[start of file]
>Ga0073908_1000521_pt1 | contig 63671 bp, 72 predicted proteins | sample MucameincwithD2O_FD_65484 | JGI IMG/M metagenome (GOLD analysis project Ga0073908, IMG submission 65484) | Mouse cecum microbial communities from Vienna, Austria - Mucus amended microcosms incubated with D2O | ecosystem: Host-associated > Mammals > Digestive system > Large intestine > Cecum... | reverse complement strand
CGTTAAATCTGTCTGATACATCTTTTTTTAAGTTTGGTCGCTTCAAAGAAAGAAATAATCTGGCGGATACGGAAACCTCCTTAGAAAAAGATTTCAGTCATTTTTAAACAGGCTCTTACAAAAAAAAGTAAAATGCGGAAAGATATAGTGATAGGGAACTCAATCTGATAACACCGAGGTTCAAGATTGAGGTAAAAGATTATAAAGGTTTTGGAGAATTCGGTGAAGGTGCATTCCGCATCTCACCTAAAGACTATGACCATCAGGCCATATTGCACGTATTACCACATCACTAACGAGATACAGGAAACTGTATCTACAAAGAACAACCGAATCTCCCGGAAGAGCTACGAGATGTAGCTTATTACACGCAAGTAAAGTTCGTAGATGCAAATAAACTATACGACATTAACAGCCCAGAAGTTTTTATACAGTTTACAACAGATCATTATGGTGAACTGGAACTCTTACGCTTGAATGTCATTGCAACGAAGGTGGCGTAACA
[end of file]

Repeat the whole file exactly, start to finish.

>Ga0073908_1000521_pt1 | contig 63671 bp, 72 predicted proteins | sample MucameincwithD2O_FD_65484 | JGI IMG/M metagenome (GOLD analysis project Ga0073908, IMG submission 65484) | Mouse cecum microbial communities from Vienna, Austria - Mucus amended microcosms incubated with D2O | ecosystem: Host-associated > Mammals > Digestive system > Large intestine > Cecum... | reverse complement strand
CGTTAAATCTGTCTGATACATCTTTTTTTAAGTTTGGTCGCTTCAAAGAAAGAAATAATCTGGCGGATACGGAAACCTCCTTAGAAAAAGATTTCAGTCATTTTTAAACAGGCTCTTACAAAAAAAAGTAAAATGCGGAAAGATATAGTGATAGGGAACTCAATCTGATAACACCGAGGTTCAAGATTGAGGTAAAAGATTATAAAGGTTTTGGAGAATTCGGTGAAGGTGCATTCCGCATCTCACCTAAAGACTATGACCATCAGGCCATATTGCACGTATTACCACATCACTAACGAGATACAGGAAACTGTATCTACAAAGAACAACCGAATCTCCCGGAAGAGCTACGAGATGTAGCTTATTACACGCAAGTAAAGTTCGTAGATGCAAATAAACTATACGACATTAACAGCCCAGAAGTTTTTATACAGTTTACAACAGATCATTATGGTGAACTGGAACTCTTACGCTTGAATGTCATTGCAACGAAGGTGGCGTAACA